Stacey Dash speaks out about her opioid addiction for the 1st time

Many know Stacey Dash as Dionne Davenport from the hit 1995 film "Clueless" or in later years, as a commentator on Fox News. But what many don't know is that the 54-year-old and mother of two has lived with a prescription pill addiction for years.

Dash opened up exclusively on "The Dr. Oz Show" about her opioid addiction on Thursday and said she wanted to speak out for the first time after so long because she believed Dr. Oz could "help bring understanding" to her story.

A rough beginning

Dash, who grew up in the South Bronx in New York City, said her parents were drug addicts and that she tried drugs for the first time at the age of 8.

She told Dr. Oz that her father was a heroin addict and while she doesn't know if her mom used heroin, she knows she smoked crack and used cocaine. She explained she stayed mostly in the care of babysitters when she was young and also revealed that she was sexually molested when she was 4.

"That was pretty terrible and that was something that I had to later deal with, and I'm so happy that I did," Dash said.

Dash said that she was a straight-A student and was accepted to the Dance Theatre of Harlem, but that her mom wouldn't attend. "Instead, for my Sweet 16, she gave me my first line of cocaine."

She said the memories of her childhood trauma didn't reveal themselves until she was 17 when she tried to end her life.

"I was a very angry, angry teenager," she said.

Dash credited a friend for saving her life after they showed up at her house and drove her to the emergency room. After that, she left home to live with her godfather, who she said was also a drug addict, and began to pursue her own dreams.

A desire to change

Although her family life was unstable, Dash made it clear that she doesn't want people thinking she's a victim. "Yeah, there were things that happened to me at a young age ... when you're a child, OK, you might be a victim. But, after that, choices I made are my own, who I became is me. I'm blaming no one."

Dash told Dr. Oz that it was the pandemic that spurred her to share her story because she could see so much pain and darkness in people.

"I don't want them to be in darkness. It kills me to drive past the tent cities and see these young kids asking for money so they can get a fix," she said. "But I know what it feels like to be jonesing. I know the pain."

She added, "I feel like telling my story, letting people know that there is no shame in being an addict. There is no shame in getting help because that's what we need. And for people who are not addicts, I would ask them to please look at people with more compassion and empathy, understanding, because they need help. They need help. Can't do it on their own."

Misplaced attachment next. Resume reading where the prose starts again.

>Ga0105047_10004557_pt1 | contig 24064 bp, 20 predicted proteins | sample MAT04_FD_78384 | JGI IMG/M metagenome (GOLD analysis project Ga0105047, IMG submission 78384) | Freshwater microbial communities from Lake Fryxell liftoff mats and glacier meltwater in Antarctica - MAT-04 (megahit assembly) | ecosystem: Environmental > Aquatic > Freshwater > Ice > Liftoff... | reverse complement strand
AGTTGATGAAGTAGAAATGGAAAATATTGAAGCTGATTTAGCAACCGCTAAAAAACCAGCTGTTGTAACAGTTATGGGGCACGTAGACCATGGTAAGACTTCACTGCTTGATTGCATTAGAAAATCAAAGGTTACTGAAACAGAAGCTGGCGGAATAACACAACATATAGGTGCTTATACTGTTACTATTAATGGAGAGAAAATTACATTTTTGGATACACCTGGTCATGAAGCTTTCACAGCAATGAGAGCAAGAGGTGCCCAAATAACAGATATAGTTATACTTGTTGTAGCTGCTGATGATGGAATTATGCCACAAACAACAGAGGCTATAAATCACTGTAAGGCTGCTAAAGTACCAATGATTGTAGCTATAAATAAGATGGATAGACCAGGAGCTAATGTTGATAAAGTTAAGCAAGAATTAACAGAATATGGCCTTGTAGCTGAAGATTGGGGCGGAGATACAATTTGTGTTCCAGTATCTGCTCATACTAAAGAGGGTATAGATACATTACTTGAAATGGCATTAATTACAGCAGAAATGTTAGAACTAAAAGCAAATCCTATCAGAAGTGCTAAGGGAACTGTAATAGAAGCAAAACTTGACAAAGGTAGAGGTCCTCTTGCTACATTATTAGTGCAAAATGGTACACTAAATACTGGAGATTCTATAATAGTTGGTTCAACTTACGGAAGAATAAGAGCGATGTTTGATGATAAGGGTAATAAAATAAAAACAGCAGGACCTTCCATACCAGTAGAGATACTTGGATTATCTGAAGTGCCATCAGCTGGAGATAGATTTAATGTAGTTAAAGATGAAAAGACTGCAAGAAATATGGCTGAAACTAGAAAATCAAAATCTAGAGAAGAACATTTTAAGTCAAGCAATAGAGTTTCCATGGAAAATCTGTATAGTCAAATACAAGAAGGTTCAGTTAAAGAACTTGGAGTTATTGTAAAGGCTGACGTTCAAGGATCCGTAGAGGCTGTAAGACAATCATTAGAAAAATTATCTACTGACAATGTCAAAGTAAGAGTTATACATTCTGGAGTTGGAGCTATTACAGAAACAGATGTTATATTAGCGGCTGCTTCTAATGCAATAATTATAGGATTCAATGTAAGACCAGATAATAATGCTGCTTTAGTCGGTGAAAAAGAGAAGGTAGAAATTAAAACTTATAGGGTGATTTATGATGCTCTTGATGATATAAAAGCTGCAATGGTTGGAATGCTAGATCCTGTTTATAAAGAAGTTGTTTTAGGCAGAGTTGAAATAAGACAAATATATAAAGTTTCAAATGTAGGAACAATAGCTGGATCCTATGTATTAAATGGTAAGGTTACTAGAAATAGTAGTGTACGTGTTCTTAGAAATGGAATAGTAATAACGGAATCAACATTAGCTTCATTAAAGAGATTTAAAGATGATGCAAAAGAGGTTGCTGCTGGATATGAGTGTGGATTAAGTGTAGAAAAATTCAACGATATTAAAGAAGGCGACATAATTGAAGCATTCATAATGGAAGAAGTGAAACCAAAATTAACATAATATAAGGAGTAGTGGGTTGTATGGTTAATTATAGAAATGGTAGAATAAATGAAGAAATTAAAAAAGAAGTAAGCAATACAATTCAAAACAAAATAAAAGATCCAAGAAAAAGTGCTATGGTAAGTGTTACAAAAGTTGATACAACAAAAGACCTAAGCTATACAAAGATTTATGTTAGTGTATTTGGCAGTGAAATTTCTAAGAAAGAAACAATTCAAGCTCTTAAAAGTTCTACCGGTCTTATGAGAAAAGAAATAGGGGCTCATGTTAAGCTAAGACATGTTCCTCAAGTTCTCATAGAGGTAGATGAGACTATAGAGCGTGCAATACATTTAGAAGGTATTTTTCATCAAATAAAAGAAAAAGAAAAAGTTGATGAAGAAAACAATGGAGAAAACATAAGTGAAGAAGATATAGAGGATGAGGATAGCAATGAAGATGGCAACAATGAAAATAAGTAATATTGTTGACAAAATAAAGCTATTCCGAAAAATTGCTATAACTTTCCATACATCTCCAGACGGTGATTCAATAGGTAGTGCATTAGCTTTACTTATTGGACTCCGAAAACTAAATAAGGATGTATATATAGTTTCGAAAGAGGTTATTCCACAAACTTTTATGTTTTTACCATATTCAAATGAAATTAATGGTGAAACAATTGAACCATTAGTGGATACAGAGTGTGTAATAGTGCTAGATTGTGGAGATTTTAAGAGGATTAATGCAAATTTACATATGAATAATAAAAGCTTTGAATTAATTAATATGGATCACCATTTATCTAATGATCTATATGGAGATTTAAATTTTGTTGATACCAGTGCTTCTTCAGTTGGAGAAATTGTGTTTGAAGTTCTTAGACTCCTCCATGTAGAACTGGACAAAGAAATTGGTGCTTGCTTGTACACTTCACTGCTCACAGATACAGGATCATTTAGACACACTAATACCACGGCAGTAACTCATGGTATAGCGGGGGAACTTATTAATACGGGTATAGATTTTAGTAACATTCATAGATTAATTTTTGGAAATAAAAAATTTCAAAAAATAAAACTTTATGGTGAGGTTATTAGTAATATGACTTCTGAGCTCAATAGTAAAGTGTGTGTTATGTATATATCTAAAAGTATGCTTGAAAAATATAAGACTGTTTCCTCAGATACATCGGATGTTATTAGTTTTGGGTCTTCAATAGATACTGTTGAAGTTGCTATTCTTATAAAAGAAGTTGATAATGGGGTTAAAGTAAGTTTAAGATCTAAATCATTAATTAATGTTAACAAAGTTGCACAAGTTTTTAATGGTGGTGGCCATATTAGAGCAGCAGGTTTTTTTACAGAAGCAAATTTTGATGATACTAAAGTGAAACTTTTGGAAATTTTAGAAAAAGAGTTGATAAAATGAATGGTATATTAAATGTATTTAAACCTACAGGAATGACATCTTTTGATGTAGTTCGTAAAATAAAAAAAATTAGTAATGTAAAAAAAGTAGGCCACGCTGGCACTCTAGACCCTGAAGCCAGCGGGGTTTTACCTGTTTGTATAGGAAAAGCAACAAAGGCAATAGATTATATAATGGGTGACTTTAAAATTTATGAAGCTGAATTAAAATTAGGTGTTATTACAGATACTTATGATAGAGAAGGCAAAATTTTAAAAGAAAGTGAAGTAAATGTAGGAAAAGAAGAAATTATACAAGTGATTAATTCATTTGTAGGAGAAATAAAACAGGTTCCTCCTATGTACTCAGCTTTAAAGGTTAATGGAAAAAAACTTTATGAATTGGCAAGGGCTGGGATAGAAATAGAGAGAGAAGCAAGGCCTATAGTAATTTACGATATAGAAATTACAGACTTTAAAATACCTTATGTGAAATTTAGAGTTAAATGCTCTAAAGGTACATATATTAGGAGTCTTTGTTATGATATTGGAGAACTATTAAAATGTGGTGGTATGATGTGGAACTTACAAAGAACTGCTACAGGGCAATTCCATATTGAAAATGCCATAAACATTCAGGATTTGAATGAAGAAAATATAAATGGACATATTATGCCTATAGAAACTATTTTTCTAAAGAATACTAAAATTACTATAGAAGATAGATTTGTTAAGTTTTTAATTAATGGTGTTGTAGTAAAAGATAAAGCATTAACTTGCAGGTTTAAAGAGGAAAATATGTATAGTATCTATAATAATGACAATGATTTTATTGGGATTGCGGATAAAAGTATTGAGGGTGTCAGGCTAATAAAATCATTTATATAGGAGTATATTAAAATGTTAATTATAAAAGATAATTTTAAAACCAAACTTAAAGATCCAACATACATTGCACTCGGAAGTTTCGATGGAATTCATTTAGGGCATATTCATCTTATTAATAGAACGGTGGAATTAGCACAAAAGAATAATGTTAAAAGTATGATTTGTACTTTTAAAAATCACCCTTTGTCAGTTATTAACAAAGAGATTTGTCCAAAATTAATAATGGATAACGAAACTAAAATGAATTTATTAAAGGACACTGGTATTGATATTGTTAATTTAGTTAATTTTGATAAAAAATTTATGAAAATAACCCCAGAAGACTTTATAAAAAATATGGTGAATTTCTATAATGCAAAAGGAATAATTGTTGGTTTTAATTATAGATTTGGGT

Related: Doctors at West Virginia University’s Rockefeller Neuroscience Institute are testing the experimental procedure on addicts for whom other treatments didn't work.

A stark realization

Dash said she became addicted to Vicodin after she was prescribed the painkillers while getting treatment for uterine fibroids, which were very painful.

"I was taking 18 to 20 pills a day," she said of her Vicodin habit. "And no one knew."

"I lost everything," she said, revealing that she spent between $5,000 to $10,000 a month on pills.

Related: The actor has previously spoken about how a prescription for pain killers after a minor plastic surgery led to a 10-year opioid addiction.

Dr. Oz explained how risky her addiction was, noting that many of her vital organs would have been affected. "It's not just the acute episode that can take your life, it's the effects of chronic abuse," he said.

Dash said her opioid addiction nearly killed her, causing her kidneys to shut down before she was rushed to a hospital for a full blood transfusion. Dash's two children, who are now adults, were shielded from what was going on and doctors warned her she had to stop her addiction or she would die. But Dash went back to using.

Related: Shepard and wife Kristen Bell share two daughters, Lincoln, 8, and Delta, 6.

She said she even took to taking Vicodin before television appearances.

Eventually, Dash said reached out to her sister and her attorney who put an intervention into action and sent her on a plane to Utah for rehabilitation.

"Even in rehab ... it wasn't until the last 10 days that I finally said, 'Oh snap, I'm an addict,'" Dash said.

Today, Dash says she is celebrating five years of sobriety. "I'm clean," she said, adding that she realizes her parents did love her and that they were "just sick."

Related: The "Jersey Shore: Family Reunion" star is opening up about his sober journey on Instagram.

The next chapter

Now, Dash said she wants people to know she sees things in a totally different way and moving forward with her life.

"I have never been more happy in my life because I have God."

She added she mostly wants to apologize to her children and to anyone she's ever hurt.

"I would like to just say to anyone that I've ever hurt because of the way I said things that they misunderstood me."